Use of near-infrared (NIR) spectroscopy for Reid Vapor Pressure (RVP) measurement has enabled condensate stabilizers at natural gas separation sites to optimize their operation, resulting in significantly lower energy usage, less gas production, more liquid conserved, more on-spec product, and higher profitability. The combination of energy usage optimization and an improved liquid/gas ratio provides a double benefit in both Environmental, Social, and Governance (ESG) criteria and return on investment (ROI). Optimization is achieved by utilizing the 15-second measurement interval of the JP3 Verax NIR on-line analyzer for process control, as compared to manual control. In condensate stabilizers, RVP is reduced by removing light components (C4-: butanes and lighter hydrocarbons) by heating; these are sent to a compressor for vapor recovery. In many instances, the light hydrocarbon gas is flared off when it is uneconomical to transport it for sale. The remaining condensate goes to a reboiler and a cooler before being sent to pipeline. The reboiler heats the liquid fraction before recirculating it to the column; the cooler uses pumped water in a heat exchanger to reduce the stabilized condensate temperature and vapor pressure for storage and transport.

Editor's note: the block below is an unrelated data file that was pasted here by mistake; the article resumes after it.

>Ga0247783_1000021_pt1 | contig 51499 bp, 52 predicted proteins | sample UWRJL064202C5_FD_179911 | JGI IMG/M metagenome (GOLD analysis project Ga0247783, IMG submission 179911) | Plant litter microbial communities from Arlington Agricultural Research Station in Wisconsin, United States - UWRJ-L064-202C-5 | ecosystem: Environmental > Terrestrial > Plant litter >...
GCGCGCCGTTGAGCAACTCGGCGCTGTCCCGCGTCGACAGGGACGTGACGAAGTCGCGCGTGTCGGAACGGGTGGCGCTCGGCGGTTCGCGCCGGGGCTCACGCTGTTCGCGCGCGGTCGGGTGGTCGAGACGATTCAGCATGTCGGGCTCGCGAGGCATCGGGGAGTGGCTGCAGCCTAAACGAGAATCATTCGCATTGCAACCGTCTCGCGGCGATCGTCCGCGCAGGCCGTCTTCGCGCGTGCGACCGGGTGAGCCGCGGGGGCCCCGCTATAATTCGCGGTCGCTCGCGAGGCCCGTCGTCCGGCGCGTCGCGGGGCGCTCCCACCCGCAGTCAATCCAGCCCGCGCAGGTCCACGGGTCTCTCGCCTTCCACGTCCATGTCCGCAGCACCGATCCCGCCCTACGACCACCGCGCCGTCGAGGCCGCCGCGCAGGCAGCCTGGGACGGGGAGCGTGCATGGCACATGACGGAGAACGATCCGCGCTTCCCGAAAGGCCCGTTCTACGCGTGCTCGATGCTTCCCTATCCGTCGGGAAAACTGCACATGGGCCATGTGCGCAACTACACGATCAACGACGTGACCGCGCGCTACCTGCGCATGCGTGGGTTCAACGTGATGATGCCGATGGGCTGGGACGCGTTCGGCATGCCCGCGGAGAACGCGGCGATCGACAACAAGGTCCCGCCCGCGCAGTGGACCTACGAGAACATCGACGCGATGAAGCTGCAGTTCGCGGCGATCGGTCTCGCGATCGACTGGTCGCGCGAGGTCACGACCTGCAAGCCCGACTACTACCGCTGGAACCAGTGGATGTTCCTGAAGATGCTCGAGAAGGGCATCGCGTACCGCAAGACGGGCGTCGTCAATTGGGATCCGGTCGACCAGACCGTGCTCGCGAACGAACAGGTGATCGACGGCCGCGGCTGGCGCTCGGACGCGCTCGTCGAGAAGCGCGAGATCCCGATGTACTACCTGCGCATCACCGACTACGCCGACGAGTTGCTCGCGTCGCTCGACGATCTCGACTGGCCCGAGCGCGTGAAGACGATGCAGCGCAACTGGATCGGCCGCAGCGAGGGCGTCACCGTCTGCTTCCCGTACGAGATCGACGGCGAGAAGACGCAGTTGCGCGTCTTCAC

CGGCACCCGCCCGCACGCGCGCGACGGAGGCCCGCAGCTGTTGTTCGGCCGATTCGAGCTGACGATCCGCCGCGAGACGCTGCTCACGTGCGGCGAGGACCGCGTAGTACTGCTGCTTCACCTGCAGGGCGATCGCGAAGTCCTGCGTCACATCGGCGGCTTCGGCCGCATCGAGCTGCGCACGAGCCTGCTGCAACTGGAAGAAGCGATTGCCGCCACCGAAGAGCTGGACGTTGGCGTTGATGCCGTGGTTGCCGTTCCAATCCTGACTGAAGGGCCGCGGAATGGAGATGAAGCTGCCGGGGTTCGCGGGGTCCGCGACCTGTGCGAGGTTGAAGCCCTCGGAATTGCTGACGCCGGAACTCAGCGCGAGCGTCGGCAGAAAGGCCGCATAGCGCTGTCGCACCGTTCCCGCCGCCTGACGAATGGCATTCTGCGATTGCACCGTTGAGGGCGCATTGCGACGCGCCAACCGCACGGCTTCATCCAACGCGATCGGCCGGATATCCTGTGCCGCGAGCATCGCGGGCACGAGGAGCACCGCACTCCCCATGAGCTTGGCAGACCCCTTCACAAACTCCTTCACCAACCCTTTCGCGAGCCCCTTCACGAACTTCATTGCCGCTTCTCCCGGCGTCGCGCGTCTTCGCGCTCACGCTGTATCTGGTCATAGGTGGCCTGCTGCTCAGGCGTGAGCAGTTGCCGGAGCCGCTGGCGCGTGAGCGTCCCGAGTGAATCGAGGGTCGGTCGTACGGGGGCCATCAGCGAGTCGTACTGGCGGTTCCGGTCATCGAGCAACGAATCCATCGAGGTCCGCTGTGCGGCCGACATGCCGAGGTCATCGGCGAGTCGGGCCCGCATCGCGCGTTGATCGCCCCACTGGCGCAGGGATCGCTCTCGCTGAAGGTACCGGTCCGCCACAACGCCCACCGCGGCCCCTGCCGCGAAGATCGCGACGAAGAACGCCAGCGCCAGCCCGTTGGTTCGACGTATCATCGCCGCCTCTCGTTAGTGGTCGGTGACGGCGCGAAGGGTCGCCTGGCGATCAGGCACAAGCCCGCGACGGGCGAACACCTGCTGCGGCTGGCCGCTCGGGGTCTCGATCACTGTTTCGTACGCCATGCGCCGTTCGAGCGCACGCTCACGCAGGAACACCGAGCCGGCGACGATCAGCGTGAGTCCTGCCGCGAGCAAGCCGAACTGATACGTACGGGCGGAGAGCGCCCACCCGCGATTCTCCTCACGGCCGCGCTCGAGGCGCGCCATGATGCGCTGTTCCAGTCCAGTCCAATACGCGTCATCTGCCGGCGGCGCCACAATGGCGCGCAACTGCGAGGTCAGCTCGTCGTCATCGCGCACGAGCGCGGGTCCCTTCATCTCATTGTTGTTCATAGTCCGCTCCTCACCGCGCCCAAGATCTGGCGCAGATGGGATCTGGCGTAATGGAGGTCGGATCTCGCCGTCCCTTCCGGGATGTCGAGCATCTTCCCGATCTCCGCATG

These are energy-intensive processes – the compressors use electricity, the reboiler burns fuel gas, the coolers use electricity and large volumes of water, and waste gas flaring impacts carbon credits and allowances. Optimizing these processes via real-time process control informed by RVP measurement can provide substantial benefits in each energy-consuming step.